“In addition, an antidote for betrixaban is being co-developed, which makes it unique among these anti-Xa agents,” Dr. Ezekowitz said.
Patients received either warfarin or one of the three betrixaban doses. After a median follow-up of 147 days, there were fewer reports of major bleeding and clinically relevant non-major bleeding with betrixaban 40 mg daily (in one patient) compared with warfarin (in seven patients) (Table 1). At doses of betrixaban 60 and 80 mg daily, bleeding rates were similar to those in the warfarin group. One patient in each treatment group died.
Levels of d-dimer, a measurement of the activity of the anticoagulation system, consistently decreased from baseline as the betrixaban dose increased from 40 to 80 mg. D-dimer levels rise in direct proportion to thrombotic activity. One patient withdrew from betrixaban treatment because of gastro-intestinal side effects.
Speaking at an ACC press conference, Dr. Ezekowitz added, “It’s my view, based on the evidence, that all of the doses of the drug are active.”
Dr. Ralph Brindis, MD, ACC President and moderator, said, “What appeals to me about this drug is that it’s oral and once daily, it requires no dose adjustments for renal impairment, and an antidote for someone who would need quick reversal is in development.”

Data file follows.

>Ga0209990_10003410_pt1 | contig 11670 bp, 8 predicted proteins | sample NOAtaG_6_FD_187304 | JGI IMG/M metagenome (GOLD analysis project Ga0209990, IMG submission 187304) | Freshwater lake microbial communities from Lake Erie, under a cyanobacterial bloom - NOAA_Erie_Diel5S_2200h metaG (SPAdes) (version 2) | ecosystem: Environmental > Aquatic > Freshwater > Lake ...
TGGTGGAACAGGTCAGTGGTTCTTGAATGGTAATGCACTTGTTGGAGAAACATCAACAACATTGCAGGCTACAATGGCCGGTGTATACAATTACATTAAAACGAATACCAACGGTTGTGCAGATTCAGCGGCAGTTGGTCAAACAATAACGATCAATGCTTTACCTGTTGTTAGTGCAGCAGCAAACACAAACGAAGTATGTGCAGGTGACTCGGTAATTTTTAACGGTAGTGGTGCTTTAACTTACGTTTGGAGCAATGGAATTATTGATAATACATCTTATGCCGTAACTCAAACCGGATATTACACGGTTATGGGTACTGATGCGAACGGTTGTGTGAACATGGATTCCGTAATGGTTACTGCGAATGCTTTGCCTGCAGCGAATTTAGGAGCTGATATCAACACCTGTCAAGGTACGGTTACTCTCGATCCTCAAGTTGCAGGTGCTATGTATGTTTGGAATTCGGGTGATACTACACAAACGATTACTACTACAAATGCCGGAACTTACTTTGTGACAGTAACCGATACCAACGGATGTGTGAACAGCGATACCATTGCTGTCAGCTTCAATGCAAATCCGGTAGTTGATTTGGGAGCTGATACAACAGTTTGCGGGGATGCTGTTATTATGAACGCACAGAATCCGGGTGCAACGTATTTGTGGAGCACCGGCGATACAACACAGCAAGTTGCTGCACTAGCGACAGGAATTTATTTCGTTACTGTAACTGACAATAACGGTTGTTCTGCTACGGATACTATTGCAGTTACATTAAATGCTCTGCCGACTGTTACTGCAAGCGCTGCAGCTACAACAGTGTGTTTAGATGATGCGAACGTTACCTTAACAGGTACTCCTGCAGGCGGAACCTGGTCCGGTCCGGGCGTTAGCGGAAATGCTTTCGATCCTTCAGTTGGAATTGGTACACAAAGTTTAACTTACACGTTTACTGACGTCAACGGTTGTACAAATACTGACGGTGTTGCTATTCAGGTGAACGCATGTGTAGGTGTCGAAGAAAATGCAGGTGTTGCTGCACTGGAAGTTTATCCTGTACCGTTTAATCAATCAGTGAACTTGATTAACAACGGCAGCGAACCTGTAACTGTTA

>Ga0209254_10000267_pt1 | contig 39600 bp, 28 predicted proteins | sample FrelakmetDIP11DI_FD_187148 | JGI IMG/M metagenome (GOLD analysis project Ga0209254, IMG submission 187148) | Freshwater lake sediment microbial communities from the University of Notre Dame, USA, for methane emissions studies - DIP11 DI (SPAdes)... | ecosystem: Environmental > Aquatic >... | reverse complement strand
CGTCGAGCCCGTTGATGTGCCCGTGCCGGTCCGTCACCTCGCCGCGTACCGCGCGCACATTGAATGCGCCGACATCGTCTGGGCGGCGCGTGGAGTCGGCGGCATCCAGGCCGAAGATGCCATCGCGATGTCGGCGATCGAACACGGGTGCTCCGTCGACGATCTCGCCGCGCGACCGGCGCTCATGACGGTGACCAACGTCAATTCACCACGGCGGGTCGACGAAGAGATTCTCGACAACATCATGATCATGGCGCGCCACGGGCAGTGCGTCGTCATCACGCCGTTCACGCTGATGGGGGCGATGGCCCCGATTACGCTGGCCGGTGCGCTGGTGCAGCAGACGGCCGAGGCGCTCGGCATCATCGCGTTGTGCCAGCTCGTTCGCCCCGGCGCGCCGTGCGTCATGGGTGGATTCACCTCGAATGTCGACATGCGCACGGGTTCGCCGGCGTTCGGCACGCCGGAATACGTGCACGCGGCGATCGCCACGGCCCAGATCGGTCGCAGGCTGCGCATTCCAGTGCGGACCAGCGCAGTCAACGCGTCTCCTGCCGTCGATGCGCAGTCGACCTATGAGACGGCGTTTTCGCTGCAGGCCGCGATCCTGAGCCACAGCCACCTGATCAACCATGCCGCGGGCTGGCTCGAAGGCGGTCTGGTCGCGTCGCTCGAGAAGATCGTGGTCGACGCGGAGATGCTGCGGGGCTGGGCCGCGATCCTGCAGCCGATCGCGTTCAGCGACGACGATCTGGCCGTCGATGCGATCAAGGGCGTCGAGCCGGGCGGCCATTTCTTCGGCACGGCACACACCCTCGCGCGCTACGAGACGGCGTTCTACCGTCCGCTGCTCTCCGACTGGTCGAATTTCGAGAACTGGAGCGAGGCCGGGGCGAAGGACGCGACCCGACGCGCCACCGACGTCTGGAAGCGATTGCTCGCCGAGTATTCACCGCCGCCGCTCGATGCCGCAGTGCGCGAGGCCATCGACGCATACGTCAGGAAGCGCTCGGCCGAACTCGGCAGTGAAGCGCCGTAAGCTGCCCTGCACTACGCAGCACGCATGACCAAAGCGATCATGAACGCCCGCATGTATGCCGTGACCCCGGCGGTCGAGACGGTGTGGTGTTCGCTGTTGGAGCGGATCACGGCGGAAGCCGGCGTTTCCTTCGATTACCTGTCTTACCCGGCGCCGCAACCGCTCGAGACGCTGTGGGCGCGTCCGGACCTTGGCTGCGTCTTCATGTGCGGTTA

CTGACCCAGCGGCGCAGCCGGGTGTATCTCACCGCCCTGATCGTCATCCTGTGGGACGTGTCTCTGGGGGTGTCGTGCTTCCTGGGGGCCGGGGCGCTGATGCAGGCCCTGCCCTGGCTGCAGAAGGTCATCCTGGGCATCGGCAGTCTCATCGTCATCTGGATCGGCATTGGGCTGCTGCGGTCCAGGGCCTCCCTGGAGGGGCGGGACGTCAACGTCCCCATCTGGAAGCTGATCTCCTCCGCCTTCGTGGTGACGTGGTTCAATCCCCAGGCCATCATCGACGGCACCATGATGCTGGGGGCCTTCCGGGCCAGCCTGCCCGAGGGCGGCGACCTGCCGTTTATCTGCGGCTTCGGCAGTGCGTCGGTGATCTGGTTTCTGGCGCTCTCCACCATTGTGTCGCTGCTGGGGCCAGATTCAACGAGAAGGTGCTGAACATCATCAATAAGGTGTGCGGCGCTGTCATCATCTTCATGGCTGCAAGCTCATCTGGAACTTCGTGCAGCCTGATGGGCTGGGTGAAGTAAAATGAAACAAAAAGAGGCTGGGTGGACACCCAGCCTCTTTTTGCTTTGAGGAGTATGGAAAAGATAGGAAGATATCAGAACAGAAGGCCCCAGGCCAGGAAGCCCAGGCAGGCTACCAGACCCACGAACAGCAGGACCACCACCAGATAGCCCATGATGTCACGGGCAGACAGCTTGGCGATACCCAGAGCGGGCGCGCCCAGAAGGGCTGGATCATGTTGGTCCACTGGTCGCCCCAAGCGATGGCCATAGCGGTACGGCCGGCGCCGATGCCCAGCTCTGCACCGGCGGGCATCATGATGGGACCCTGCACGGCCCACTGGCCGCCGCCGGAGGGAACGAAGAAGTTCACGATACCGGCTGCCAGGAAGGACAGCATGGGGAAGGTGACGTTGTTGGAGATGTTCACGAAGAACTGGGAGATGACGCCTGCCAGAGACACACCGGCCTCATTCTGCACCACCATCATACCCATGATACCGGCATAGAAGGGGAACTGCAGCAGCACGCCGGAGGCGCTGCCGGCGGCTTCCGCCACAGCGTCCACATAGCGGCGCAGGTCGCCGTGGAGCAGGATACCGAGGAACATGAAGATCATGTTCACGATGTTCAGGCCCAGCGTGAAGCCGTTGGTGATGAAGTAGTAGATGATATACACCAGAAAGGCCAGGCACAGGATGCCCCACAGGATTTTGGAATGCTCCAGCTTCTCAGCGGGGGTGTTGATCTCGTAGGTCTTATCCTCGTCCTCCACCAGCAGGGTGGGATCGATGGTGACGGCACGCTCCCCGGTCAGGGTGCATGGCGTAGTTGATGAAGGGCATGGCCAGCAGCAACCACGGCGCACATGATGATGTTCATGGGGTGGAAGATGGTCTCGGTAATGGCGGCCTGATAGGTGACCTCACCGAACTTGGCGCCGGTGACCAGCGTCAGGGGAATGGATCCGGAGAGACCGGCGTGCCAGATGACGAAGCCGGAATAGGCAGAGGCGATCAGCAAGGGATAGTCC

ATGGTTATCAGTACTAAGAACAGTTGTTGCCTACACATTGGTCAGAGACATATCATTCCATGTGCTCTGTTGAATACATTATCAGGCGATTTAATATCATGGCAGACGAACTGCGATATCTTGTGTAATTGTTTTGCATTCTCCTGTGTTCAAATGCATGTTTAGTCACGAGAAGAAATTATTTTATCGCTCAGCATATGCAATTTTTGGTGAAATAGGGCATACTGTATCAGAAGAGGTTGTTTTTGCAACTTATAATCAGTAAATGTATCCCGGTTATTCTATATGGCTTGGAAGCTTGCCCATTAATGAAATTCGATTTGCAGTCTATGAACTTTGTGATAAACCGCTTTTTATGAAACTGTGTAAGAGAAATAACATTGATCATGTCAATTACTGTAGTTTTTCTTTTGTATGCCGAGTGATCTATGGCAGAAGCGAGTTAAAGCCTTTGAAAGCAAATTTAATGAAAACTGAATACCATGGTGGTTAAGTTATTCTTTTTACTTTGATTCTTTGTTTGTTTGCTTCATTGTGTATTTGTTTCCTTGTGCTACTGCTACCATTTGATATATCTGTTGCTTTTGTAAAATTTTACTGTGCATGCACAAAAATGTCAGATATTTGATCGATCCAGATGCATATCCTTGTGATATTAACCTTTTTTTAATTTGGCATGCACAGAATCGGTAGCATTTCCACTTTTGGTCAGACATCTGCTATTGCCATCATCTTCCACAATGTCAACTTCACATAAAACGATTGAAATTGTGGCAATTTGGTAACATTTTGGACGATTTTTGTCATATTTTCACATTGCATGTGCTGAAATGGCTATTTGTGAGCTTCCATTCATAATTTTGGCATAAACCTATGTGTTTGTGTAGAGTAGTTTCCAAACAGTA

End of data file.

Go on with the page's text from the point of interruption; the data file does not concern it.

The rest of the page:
When three low-osmolar contrast iodinated media agents were compared in patients undergoing cardiac catheterization, the risk of in-hospital mortality was similar for all three. The agents used in this multicenter study of almost 208,000 patients were iopamidol (Isovue, Bracco), iohexol (Omnipaque, Sterling-Winthrop/ GE Healthcare), and ioversol (Optiray, Mallinckrodt).
Although the risk of hemodialysis was lower for iohexol, Dr. Min, the study author, stopped short of making recommendations based on the preliminary finding. He said, “These agents show low rates of need for inpatient hemodialysis and inpatient mortality.”
Large numbers of patients are exposed to iodinated contrast media during cardiac catheterization procedures. Deciding which medication to use is often based on reported rates of contrast-induced acute kidney injury (CI–AKI) for the various agents. Data on CI–AKI, however, have focused primarily on comparing iso-osmolar media with low-osmolar media. To date, head-to-head trials comparing CI–AKI rates among the various contrast media are lacking.
To determine the relative rates of in-hospital mortality and in-hospital hemodialysis, Dr. Min retrospectively reviewed in-patient medical data from the Premier Perspective Comparative Database; 36,089 patients received iopamidol; 36,118 received iohexol; and 135,619 received ioversol. Among factors that the researchers controlled for in the multivariate logistic regression analyses were age, sex, race, type of admission, severity of illness, cardiac risk, and major comorbidities.